Q. Tell us about your first Premier Firsts five wicket haul?

There’s a few that really stick in the memory. I’m struggling to remember but I think it was against Melbourne in one day game, it was a make up round. I came on when they were 0-90 and Liam Buchanan had about 80 odd. He chipped one to Michael Klinger and then I ran through the side, Melbourne were big arch rivals of ours as well so it was good to do it against them.


Q. In 2007, you toured England with the Victoria Emerging Players, what was the tour like and how’d you perform?

It was definitely an interesting tour. In 2005 I was in Bristol and got to be apart of that tour for about 12 days and played game with them. After that I got some opportunities in 2006 as a net bowler for Victoria and in 2007 I made the training list. There were plenty of quality players on tour and I was one of the older guys. I went ok, myself and Jon Holland did well together so it was a bit of a strong showing from the left arm spinners. When we got back Jon got some opportunities for Victoria which was good.


Q. Was it tough a decision to move to Western Australia, and did you move with the guarantee of a state contract there or was that a risk you had to take?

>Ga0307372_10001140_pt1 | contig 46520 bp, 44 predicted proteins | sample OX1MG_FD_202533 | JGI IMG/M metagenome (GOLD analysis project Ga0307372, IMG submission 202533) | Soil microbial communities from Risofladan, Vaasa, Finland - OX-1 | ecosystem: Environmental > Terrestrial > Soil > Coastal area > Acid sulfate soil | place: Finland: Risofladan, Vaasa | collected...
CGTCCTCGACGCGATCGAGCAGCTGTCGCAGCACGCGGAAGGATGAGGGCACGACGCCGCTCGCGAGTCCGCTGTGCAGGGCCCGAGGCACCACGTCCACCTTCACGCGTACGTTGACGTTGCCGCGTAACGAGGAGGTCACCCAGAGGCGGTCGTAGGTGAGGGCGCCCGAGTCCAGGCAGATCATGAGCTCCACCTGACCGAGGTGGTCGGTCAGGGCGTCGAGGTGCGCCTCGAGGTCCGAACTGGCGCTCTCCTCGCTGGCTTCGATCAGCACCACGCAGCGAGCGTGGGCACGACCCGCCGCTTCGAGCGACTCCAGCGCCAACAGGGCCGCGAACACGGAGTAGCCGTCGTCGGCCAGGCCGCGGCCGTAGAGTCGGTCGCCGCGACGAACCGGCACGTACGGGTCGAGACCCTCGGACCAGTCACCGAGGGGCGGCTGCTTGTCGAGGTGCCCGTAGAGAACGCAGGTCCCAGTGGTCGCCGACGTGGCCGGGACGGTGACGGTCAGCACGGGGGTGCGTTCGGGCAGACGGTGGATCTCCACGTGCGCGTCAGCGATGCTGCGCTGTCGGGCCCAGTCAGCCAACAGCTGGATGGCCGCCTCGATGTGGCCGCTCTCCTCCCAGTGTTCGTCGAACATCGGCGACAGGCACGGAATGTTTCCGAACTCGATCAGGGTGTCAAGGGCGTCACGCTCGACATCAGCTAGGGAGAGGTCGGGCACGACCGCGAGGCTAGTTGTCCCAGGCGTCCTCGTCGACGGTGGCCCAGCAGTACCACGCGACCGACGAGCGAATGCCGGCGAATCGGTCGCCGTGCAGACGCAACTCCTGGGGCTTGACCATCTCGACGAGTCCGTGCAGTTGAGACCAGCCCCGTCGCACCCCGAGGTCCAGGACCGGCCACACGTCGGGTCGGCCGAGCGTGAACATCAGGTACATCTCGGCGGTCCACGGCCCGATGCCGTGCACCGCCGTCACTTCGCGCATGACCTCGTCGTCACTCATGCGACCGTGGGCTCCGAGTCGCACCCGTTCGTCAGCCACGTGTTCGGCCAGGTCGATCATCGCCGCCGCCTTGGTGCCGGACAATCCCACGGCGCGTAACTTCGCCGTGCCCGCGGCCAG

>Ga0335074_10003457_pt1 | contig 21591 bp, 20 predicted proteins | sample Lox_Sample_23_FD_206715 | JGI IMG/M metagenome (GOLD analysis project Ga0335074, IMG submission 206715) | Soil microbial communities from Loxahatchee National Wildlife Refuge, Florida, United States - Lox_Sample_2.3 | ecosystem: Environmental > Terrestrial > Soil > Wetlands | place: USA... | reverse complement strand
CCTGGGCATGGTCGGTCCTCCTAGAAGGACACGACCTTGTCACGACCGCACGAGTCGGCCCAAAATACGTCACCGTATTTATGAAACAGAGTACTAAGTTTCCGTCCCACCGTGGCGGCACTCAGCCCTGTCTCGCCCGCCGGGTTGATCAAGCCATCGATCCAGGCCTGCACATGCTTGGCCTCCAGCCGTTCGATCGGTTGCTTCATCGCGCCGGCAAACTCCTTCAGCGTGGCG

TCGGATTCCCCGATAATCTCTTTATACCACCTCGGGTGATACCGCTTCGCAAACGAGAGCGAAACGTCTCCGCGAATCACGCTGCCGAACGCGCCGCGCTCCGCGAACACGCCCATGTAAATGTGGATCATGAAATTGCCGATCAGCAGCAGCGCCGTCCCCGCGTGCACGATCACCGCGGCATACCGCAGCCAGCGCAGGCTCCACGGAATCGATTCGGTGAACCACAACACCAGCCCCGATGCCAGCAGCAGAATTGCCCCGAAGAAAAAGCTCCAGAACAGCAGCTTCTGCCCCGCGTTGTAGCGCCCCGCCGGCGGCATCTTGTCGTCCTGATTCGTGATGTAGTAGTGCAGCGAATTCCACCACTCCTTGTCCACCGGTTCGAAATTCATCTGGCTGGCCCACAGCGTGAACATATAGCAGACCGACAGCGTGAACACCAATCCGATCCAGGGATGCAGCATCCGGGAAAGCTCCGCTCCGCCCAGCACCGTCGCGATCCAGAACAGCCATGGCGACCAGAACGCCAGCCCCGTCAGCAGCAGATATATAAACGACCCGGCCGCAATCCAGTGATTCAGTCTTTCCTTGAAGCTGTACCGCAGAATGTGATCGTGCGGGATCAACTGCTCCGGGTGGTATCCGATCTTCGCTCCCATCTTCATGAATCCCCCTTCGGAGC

I’d had a few good years in District (Premier) cricket but Victoria already had Bryce McGain, Cameron White and Jon Holland as spin options. I was too old for a rookie contract so I probably matured a little too late in that respect. I’d had good discussions with Tom Moody, who was the Western Australia coach, and he was keen on bringing me over. He was replaced by Mickey Arthur and I thought, ‘ah shit, there goes that opportunity.’ Luckily, Mickey was a fan of left arm spin and I got on his books and had the opportunity to go over there. They gave me a call and a couple of hours later a signed a one year contract. By June I was off to WA and living out my childhood dream of becoming a professional cricketer.